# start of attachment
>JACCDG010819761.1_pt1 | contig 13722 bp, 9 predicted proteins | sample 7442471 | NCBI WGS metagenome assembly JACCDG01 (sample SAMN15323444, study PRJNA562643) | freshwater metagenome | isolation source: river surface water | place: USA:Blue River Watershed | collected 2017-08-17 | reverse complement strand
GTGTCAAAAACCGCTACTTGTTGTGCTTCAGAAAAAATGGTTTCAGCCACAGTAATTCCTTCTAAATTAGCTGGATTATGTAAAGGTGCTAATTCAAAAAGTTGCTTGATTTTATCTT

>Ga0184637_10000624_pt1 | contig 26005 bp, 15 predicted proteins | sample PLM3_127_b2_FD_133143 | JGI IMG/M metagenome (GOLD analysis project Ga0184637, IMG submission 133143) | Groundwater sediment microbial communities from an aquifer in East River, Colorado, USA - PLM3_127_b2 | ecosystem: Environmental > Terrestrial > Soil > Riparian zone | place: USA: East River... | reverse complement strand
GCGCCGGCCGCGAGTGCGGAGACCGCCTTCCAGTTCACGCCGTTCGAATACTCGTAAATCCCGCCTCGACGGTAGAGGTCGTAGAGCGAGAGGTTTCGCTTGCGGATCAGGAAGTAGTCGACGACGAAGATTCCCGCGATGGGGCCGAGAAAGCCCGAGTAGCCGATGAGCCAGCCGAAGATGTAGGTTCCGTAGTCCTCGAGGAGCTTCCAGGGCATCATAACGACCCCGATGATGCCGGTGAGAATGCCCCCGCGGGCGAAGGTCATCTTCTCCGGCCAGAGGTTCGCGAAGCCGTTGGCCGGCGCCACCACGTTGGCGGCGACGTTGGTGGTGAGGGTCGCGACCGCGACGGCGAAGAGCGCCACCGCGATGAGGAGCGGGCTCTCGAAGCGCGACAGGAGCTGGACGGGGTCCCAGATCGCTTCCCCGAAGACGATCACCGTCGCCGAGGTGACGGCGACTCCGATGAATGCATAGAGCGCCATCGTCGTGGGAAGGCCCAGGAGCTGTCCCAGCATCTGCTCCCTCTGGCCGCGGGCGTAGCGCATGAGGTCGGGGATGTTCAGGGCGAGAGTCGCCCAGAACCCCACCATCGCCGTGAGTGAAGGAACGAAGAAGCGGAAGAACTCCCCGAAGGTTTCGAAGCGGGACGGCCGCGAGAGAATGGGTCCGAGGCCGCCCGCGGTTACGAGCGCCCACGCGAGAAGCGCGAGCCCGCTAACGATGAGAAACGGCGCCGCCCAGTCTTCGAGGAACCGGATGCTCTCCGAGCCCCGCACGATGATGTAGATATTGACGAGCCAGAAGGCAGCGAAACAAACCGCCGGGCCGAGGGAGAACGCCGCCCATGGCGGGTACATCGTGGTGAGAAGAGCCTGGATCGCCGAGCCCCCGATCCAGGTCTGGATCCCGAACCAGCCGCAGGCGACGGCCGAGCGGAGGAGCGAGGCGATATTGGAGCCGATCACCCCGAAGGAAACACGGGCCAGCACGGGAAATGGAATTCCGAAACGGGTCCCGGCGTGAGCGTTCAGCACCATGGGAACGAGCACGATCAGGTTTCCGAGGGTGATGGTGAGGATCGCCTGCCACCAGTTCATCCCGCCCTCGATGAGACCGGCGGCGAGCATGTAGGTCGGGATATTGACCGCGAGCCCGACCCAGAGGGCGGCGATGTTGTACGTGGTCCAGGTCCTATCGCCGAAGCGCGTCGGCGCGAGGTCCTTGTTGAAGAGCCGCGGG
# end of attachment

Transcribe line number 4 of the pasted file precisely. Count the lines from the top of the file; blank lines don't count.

GCGCCGGCCGCGAGTGCGGAGACCGCCTTCCAGTTCACGCCGTTCGAATACTCGTAAATCCCGCCTCGACGGTAGAGGTCGTAGAGCGAGAGGTTTCGCTTGCGGATCAGGAAGTAGTCGACGACGAAGATTCCCGCGATGGGGCCGAGAAAGCCCGAGTAGCCGATGAGCCAGCCGAAGATGTAGGTTCCGTAGTCCTCGAGGAGCTTCCAGGGCATCATAACGACCCCGATGATGCCGGTGAGAATGCCCCCGCGGGCGAAGGTCATCTTCTCCGGCCAGAGGTTCGCGAAGCCGTTGGCCGGCGCCACCACGTTGGCGGCGACGTTGGTGGTGAGGGTCGCGACCGCGACGGCGAAGAGCGCCACCGCGATGAGGAGCGGGCTCTCGAAGCGCGACAGGAGCTGGACGGGGTCCCAGATCGCTTCCCCGAAGACGATCACCGTCGCCGAGGTGACGGCGACTCCGATGAATGCATAGAGCGCCATCGTCGTGGGAAGGCCCAGGAGCTGTCCCAGCATCTGCTCCCTCTGGCCGCGGGCGTAGCGCATGAGGTCGGGGATGTTCAGGGCGAGAGTCGCCCAGAACCCCACCATCGCCGTGAGTGAAGGAACGAAGAAGCGGAAGAACTCCCCGAAGGTTTCGAAGCGGGACGGCCGCGAGAGAATGGGTCCGAGGCCGCCCGCGGTTACGAGCGCCCACGCGAGAAGCGCGAGCCCGCTAACGATGAGAAACGGCGCCGCCCAGTCTTCGAGGAACCGGATGCTCTCCGAGCCCCGCACGATGATGTAGATATTGACGAGCCAGAAGGCAGCGAAACAAACCGCCGGGCCGAGGGAGAACGCCGCCCATGGCGGGTACATCGTGGTGAGAAGAGCCTGGATCGCCGAGCCCCCGATCCAGGTCTGGATCCCGAACCAGCCGCAGGCGACGGCCGAGCGGAGGAGCGAGGCGATATTGGAGCCGATCACCCCGAAGGAAACACGGGCCAGCACGGGAAATGGAATTCCGAAACGGGTCCCGGCGTGAGCGTTCAGCACCATGGGAACGAGCACGATCAGGTTTCCGAGGGTGATGGTGAGGATCGCCTGCCACCAGTTCATCCCGCCCTCGATGAGACCGGCGGCGAGCATGTAGGTCGGGATATTGACCGCGAGCCCGACCCAGAGGGCGGCGATGTTGTACGTGGTCCAGGTCCTATCGCCGAAGCGCGTCGGCGCGAGGTCCTTGTTGAAGAGCCGCGGG